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Sedimentation during the Upper Paleozoic in the Cordilleran geosyncline involved the introduction and incorporation of tremendous quantities of siliceous materials within the limestone, orthoquartzite, and shale sequence. The repository had the characteristics of a miogeosyncline, yet chert is abundantly represented among the siliceous sediments. This material was deposited copiously in strata of Mississippian, Pennsylvanian and Permian ages in thin beds, concretions, irregularly-shaped masses (blebs, “gobs,” and nodules), and as replacement of fossils and other structures. Thus, the chert and other forms of silica occur as epigenetic, syn-diagenetic, and syngenetic deposits and replacements.

Silica in the sediments at some localities is penecontemporaneous with carbonate, arenite, and lutite sedimentation. In other places all of the siliceous material was introduced during post-depositional stages. And at still other places penecontemporaneous and post-depositional silica occur within a stratigraphic succession in an interbedded sequence. Petrologic and petrographic studies reveal sharp contacts with subjacent and superjacent strata locally, and elsewhere blended contacts are characteristic. These relations are particularly well shown in the various carbonates. Within the stratigraphic section of interbedded orthoquartzite, calcarenaceous orthoquartzite, and arenaceous limestone there occur numerous interesting examples of the host of silica types. Many of the arenites show evidence of having been tightly cemented with silica during the diagenetic stage; 95 percent of some measured sections display this. Some of the finest examples of orthoquartzites occur in the thick geosynclinal pile. Authigenic quartz is commonly present as doubly-terminated prisms in many of the strata.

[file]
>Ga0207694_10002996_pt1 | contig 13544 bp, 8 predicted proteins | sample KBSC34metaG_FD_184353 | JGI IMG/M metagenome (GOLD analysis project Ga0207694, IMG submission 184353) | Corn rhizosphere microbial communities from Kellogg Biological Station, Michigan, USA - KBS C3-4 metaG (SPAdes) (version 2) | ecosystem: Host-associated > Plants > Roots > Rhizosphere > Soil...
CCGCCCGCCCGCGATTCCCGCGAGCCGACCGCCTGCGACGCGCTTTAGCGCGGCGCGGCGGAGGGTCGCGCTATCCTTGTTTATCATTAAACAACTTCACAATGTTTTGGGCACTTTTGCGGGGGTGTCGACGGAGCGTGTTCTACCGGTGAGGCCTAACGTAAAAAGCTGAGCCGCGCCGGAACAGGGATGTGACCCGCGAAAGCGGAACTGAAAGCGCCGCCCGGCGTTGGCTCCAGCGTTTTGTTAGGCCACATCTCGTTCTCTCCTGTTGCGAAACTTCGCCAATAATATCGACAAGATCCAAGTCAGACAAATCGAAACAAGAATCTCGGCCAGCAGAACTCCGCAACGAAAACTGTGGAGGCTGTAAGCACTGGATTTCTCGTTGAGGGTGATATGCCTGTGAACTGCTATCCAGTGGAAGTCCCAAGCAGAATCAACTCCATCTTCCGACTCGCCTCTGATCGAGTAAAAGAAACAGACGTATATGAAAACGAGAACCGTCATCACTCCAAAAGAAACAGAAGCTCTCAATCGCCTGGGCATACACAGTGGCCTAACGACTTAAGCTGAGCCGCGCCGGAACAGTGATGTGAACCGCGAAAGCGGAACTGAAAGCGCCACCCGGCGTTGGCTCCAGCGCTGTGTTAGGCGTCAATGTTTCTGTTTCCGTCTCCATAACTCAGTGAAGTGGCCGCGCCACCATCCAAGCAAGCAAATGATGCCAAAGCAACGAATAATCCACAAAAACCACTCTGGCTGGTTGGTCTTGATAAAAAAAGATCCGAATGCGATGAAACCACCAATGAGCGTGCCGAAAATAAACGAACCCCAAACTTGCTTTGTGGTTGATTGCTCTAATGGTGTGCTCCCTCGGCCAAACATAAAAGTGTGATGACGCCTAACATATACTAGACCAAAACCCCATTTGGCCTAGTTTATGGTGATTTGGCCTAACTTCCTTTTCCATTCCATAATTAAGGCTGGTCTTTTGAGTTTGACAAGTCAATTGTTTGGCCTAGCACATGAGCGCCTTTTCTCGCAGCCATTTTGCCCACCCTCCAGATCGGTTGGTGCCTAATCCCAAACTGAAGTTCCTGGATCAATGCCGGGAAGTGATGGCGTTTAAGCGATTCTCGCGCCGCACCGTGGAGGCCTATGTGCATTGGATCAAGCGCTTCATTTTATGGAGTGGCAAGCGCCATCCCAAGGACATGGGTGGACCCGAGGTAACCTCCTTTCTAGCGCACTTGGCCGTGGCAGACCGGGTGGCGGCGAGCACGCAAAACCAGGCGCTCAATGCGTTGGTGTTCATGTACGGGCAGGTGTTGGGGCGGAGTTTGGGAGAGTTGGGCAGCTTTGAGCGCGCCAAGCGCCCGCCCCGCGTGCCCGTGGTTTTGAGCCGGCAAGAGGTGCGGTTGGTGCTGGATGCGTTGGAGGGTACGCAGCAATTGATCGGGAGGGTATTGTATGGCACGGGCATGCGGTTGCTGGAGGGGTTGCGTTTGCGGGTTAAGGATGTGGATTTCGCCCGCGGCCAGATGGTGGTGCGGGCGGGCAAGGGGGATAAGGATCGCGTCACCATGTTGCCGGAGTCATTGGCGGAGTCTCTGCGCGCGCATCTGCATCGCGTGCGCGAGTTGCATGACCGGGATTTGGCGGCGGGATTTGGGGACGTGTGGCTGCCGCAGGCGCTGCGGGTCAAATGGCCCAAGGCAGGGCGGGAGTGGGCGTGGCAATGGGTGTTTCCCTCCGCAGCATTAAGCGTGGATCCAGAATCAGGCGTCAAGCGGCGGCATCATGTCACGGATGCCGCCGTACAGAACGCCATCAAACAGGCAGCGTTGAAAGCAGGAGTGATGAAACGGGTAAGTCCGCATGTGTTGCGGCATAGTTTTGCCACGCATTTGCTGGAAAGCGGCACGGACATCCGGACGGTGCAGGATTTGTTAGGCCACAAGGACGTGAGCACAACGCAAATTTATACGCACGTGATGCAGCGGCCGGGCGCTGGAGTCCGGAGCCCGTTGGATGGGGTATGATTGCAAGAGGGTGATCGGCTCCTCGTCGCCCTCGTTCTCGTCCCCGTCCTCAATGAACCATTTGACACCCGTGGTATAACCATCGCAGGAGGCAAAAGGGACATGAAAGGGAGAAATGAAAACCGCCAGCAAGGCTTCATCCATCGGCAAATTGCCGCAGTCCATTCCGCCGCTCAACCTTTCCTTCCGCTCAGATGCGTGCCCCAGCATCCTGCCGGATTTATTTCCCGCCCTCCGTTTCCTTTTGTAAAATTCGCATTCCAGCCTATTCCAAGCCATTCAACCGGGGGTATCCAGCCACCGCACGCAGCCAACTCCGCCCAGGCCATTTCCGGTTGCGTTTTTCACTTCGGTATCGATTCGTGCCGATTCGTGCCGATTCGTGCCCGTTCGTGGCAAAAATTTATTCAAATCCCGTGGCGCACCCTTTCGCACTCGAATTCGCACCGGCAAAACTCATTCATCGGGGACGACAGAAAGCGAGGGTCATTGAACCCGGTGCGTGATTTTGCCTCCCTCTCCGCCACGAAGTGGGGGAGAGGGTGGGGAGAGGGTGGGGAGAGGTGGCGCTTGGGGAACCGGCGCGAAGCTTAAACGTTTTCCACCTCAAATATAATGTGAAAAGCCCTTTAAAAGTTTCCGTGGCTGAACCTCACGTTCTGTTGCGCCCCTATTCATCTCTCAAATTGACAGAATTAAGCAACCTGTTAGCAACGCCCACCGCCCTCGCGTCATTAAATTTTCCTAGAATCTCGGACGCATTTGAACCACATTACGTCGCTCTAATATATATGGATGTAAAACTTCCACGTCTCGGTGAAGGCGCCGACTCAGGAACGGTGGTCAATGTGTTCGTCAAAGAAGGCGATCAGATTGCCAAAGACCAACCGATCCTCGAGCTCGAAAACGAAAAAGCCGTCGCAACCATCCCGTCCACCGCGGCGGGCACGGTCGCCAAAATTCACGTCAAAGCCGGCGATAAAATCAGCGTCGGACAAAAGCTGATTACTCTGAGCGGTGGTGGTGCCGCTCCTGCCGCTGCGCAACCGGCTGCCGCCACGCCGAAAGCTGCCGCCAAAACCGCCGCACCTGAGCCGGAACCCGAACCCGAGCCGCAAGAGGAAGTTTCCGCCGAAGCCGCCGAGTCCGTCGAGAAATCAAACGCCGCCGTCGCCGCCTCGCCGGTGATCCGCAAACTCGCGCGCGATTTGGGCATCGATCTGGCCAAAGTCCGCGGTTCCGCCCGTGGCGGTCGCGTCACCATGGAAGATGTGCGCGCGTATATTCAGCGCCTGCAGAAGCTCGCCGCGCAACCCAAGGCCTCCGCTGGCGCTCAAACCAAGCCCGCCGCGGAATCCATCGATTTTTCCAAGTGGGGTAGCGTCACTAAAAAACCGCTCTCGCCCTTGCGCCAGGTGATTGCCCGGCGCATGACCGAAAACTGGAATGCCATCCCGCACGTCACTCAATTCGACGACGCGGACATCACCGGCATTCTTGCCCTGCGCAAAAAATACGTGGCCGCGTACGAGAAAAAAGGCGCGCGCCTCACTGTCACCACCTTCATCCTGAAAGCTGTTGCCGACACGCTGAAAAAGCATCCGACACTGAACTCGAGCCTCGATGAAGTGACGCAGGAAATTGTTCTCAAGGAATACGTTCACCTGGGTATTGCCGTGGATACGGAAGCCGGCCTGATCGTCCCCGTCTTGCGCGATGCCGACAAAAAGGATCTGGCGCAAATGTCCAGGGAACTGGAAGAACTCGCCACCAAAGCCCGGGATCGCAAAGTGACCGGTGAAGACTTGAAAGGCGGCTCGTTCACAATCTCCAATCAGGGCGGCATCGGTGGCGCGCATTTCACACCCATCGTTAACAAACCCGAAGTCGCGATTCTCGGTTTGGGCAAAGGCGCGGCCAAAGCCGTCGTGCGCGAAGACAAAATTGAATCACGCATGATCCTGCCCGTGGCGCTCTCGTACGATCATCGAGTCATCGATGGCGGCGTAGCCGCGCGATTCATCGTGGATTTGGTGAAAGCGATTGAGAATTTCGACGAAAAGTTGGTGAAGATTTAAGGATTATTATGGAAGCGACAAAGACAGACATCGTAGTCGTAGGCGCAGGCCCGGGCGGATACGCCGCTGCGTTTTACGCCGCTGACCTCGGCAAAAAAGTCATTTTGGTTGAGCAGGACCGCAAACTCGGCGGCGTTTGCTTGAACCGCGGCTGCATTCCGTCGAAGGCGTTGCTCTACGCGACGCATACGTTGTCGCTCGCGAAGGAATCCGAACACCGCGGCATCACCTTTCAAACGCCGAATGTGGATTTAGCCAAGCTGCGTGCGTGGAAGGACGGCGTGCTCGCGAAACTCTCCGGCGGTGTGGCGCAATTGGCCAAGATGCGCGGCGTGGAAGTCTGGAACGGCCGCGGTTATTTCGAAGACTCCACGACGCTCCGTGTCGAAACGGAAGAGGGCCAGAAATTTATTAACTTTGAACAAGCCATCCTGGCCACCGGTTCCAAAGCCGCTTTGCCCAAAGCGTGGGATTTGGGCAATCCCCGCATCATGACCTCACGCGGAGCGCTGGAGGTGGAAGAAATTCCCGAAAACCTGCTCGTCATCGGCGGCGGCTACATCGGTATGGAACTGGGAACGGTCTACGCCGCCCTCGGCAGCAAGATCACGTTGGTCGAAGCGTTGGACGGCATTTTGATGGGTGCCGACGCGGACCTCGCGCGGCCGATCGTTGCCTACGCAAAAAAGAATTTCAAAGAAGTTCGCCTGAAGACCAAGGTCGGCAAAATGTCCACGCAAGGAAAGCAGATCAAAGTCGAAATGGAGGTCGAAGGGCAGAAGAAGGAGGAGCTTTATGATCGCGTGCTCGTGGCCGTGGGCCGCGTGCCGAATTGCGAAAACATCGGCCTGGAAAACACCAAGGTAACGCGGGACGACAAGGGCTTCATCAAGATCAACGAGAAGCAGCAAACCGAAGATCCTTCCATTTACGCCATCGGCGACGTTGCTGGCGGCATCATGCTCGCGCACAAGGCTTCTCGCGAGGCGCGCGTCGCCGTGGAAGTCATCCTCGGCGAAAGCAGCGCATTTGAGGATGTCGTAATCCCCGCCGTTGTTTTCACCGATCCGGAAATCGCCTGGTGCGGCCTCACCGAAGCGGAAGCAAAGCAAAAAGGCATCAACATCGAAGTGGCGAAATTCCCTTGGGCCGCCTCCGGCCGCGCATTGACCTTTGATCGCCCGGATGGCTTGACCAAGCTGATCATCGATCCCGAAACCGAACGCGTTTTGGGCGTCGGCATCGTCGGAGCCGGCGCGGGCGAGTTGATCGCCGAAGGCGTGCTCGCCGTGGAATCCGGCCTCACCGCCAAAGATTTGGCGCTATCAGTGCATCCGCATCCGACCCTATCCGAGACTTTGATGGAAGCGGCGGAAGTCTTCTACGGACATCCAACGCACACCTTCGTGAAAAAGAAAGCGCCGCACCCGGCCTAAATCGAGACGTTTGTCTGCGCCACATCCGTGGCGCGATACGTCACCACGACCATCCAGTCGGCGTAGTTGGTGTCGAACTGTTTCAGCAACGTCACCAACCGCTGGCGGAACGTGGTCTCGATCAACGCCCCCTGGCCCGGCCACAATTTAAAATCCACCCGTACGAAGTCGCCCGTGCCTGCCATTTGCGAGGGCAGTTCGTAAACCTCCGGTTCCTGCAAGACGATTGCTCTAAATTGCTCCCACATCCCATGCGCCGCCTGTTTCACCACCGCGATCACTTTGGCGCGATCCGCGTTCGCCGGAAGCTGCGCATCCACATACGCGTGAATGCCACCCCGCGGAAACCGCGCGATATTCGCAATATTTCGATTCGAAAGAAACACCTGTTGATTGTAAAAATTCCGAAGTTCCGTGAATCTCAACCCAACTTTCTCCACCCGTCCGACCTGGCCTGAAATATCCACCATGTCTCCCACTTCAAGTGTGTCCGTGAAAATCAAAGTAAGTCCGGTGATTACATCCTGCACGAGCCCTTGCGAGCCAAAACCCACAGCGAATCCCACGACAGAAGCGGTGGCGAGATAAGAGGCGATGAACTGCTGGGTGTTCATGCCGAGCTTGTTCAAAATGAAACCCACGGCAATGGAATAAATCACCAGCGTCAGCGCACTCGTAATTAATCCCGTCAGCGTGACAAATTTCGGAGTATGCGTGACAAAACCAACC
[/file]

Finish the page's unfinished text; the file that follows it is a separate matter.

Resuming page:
Regional studies suggest that the sources for the abundant siliceous material were not only peripheral to the Upper Paleozoic miogeosyncline, but within it as well. Volcanic archipelagoes to the west provided much siliceous material directly to the marine waters as ash and other effusives, and indirectly from weathering and erosion of the terrestrial accumulations of lava. Land masses within the geosyncline furnished silica attendant upon removal of sedimentary and crystalline material. Cratonic areas marginal to the geosyncline, particularly those which lay to the southeast, east and northeast undoubtedly comprised important provenances for additional silica. Investigations of the siliceous materials require combinations of field and laboratory techniques; the latter involve studies of thin sections, insoluble residues, chemical analyses, and cellulose peels. All are invaluable complements to correctly evaluate the conditions of sedimentation.

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